How to Survive a Sneak Attack



Since Wildcatting began playing its ridiculously high positive-intensity shows around town a couple of years ago, punters have demanded this: "Where's the Wildcatting record?" But this is one smart band. Rather than cave to pressure, Wildcatting waited for its fans to get really hungry for recorded songs. And when that hunger level hit the bursting point ... the band waited some more, all the while playing shows and creating an even larger fan base. And then Wildcatting finally made a record — a kick-ass, limited-edition one, no less.

In short, How to Survive a Sneak Attack is mind-blowing. These guys love what they do — more than any other band I've ever seen. No shit. The music can be repetitive, noisy and loud and can take weird twists that might associate more with Yes than Black Sabbath. But it doesn't matter because there's such unhinged joy in every swell, every surprise explosion. And the band is obscenely tight too — no mean feat considering the band's seemingly unconscious musical schizophrenia.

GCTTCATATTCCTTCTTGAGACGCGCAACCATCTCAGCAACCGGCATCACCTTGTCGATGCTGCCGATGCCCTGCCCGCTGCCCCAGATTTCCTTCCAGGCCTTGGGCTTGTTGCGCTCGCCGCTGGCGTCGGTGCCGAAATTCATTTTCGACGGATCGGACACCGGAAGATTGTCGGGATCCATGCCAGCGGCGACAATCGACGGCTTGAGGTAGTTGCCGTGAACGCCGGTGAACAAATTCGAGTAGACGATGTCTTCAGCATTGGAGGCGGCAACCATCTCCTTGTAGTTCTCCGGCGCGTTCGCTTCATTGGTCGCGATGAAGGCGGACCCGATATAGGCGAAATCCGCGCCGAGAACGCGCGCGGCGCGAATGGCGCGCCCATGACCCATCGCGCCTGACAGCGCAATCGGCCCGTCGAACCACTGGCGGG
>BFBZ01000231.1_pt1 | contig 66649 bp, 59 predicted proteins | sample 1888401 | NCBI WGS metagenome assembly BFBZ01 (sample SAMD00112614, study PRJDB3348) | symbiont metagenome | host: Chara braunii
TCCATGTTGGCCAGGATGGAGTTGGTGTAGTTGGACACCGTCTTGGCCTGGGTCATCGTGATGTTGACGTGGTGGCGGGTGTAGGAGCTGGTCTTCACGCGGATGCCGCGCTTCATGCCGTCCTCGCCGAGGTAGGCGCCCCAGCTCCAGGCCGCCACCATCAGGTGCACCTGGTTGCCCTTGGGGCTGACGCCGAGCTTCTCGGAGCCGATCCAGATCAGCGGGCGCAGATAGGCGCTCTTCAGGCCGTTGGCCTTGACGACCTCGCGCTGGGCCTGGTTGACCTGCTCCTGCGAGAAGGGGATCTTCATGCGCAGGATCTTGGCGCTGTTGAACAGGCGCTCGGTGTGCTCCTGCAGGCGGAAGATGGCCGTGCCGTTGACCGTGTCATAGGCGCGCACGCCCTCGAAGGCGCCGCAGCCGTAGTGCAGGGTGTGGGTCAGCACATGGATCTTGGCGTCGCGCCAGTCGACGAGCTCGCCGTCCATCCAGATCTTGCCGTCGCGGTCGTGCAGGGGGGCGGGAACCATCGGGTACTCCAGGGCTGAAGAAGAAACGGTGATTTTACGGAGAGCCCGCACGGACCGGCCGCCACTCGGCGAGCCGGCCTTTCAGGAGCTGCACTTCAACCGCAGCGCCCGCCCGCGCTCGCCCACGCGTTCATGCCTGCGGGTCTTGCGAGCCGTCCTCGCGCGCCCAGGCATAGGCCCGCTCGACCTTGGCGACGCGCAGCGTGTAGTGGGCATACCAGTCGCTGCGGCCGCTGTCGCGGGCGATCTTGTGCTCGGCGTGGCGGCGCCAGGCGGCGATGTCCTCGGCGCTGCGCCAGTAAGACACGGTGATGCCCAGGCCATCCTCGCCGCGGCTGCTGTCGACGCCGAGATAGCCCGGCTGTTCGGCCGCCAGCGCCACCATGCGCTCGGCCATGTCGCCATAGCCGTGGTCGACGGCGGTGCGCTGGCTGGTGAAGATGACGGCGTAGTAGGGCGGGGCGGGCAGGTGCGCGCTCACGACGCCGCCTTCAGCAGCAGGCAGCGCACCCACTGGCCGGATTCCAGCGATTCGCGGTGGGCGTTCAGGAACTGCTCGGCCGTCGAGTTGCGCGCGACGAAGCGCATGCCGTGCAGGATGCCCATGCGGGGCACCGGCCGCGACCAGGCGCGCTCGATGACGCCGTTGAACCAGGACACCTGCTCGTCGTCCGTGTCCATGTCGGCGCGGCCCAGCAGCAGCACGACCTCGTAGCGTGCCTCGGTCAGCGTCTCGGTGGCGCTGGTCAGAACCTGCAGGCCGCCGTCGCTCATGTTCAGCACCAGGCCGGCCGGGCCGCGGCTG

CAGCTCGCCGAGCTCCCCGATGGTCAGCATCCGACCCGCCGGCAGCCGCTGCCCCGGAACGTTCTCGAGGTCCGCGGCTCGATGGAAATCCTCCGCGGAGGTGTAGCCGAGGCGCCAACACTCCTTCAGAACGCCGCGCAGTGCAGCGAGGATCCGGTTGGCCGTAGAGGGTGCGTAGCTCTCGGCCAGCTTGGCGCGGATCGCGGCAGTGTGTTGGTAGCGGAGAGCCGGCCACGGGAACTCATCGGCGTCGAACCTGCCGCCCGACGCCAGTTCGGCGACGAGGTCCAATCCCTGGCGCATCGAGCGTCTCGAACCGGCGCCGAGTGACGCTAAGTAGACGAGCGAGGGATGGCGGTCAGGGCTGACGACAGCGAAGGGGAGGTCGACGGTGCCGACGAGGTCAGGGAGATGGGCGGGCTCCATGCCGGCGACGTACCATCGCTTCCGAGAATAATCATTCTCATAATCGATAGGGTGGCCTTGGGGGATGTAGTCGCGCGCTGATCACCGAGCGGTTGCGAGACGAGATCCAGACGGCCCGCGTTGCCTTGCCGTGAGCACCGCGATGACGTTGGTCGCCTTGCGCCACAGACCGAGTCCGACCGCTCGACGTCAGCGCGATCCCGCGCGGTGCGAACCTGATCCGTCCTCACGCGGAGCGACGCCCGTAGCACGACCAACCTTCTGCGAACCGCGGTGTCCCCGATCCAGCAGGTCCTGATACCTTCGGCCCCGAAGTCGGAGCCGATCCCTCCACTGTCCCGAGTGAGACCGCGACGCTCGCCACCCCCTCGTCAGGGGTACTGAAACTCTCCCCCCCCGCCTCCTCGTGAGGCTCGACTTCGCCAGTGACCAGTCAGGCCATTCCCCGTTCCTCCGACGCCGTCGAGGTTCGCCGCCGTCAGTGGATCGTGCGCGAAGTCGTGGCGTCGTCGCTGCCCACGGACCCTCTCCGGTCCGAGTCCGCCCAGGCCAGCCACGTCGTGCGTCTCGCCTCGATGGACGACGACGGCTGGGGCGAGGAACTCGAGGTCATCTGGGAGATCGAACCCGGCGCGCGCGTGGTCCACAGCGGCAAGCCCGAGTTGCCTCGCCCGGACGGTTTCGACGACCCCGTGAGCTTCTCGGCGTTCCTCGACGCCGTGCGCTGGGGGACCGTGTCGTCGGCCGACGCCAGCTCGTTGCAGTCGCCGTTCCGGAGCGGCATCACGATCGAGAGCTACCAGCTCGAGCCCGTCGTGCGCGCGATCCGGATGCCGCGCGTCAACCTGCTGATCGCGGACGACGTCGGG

Wildcatting has been playing the shit out of these songs for eons. So every nuance, every turn, is deftly done. And sonically, this home-studio production (at guitarist Scotty Iulianelli's place) is a treat for the ears. There are horns on two tracks ("46di" and "Beefing") provided by Detroit session men Sons of Baythom, and the record's filled out with some of the best "found sounds" ever to make it into a rock 'n' roll song. Highly, highly recommended.

Wildcatting is nominated for Best Band to See Drunk at this week's Hamtramck Music Awards, Saturday, Feb. 2, at the Painted Lady.

Mike Ross writes about music for Metro Times. Send comments to

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